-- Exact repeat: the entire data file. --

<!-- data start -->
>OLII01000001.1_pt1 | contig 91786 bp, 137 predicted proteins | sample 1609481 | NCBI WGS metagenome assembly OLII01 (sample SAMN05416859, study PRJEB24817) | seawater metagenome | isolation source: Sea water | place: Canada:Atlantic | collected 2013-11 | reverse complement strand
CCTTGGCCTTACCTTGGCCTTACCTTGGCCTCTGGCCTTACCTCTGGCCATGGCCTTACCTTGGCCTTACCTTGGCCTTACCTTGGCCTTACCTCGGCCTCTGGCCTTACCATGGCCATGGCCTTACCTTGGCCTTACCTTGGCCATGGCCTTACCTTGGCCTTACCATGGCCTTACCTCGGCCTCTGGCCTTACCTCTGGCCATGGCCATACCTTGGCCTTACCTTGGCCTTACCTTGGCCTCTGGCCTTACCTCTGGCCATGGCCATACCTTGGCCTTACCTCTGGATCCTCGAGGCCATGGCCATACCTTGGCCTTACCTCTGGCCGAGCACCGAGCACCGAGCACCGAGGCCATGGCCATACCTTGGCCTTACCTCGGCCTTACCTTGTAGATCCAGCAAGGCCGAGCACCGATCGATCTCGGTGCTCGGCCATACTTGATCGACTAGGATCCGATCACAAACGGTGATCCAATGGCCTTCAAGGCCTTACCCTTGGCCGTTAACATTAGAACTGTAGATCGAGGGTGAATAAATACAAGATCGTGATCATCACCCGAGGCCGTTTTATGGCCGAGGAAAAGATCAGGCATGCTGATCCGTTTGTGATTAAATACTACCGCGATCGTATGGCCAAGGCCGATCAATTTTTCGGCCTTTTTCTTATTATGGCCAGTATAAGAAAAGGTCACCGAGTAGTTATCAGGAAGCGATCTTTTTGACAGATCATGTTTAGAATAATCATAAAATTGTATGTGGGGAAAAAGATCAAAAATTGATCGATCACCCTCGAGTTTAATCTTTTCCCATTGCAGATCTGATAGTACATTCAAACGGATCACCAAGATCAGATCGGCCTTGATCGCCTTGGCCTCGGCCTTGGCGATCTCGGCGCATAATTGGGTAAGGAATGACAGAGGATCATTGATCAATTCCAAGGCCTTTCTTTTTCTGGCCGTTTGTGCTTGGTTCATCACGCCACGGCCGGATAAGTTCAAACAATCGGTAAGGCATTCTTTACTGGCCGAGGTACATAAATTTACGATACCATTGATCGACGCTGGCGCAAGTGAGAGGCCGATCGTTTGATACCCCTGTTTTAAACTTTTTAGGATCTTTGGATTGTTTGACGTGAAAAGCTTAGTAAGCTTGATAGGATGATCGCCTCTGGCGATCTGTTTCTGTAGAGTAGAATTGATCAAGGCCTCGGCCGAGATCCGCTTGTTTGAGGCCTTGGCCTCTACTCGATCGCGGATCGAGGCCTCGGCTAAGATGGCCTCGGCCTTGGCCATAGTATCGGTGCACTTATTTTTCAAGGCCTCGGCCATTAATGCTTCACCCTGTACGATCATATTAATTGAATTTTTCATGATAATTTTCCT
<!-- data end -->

>OLII01000001.1_pt1 | contig 91786 bp, 137 predicted proteins | sample 1609481 | NCBI WGS metagenome assembly OLII01 (sample SAMN05416859, study PRJEB24817) | seawater metagenome | isolation source: Sea water | place: Canada:Atlantic | collected 2013-11 | reverse complement strand
CCTTGGCCTTACCTTGGCCTTACCTTGGCCTCTGGCCTTACCTCTGGCCATGGCCTTACCTTGGCCTTACCTTGGCCTTACCTTGGCCTTACCTCGGCCTCTGGCCTTACCATGGCCATGGCCTTACCTTGGCCTTACCTTGGCCATGGCCTTACCTTGGCCTTACCATGGCCTTACCTCGGCCTCTGGCCTTACCTCTGGCCATGGCCATACCTTGGCCTTACCTTGGCCTTACCTTGGCCTCTGGCCTTACCTCTGGCCATGGCCATACCTTGGCCTTACCTCTGGATCCTCGAGGCCATGGCCATACCTTGGCCTTACCTCTGGCCGAGCACCGAGCACCGAGCACCGAGGCCATGGCCATACCTTGGCCTTACCTCGGCCTTACCTTGTAGATCCAGCAAGGCCGAGCACCGATCGATCTCGGTGCTCGGCCATACTTGATCGACTAGGATCCGATCACAAACGGTGATCCAATGGCCTTCAAGGCCTTACCCTTGGCCGTTAACATTAGAACTGTAGATCGAGGGTGAATAAATACAAGATCGTGATCATCACCCGAGGCCGTTTTATGGCCGAGGAAAAGATCAGGCATGCTGATCCGTTTGTGATTAAATACTACCGCGATCGTATGGCCAAGGCCGATCAATTTTTCGGCCTTTTTCTTATTATGGCCAGTATAAGAAAAGGTCACCGAGTAGTTATCAGGAAGCGATCTTTTTGACAGATCATGTTTAGAATAATCATAAAATTGTATGTGGGGAAAAAGATCAAAAATTGATCGATCACCCTCGAGTTTAATCTTTTCCCATTGCAGATCTGATAGTACATTCAAACGGATCACCAAGATCAGATCGGCCTTGATCGCCTTGGCCTCGGCCTTGGCGATCTCGGCGCATAATTGGGTAAGGAATGACAGAGGATCATTGATCAATTCCAAGGCCTTTCTTTTTCTGGCCGTTTGTGCTTGGTTCATCACGCCACGGCCGGATAAGTTCAAACAATCGGTAAGGCATTCTTTACTGGCCGAGGTACATAAATTTACGATACCATTGATCGACGCTGGCGCAAGTGAGAGGCCGATCGTTTGATACCCCTGTTTTAAACTTTTTAGGATCTTTGGATTGTTTGACGTGAAAAGCTTAGTAAGCTTGATAGGATGATCGCCTCTGGCGATCTGTTTCTGTAGAGTAGAATTGATCAAGGCCTCGGCCGAGATCCGCTTGTTTGAGGCCTTGGCCTCTACTCGATCGCGGATCGAGGCCTCGGCTAAGATGGCCTCGGCCTTGGCCATAGTATCGGTGCACTTATTTTTCAAGGCCTCGGCCATTAATGCTTCACCCTGTACGATCATATTAATTGAATTTTTCATGATAATTTTCCT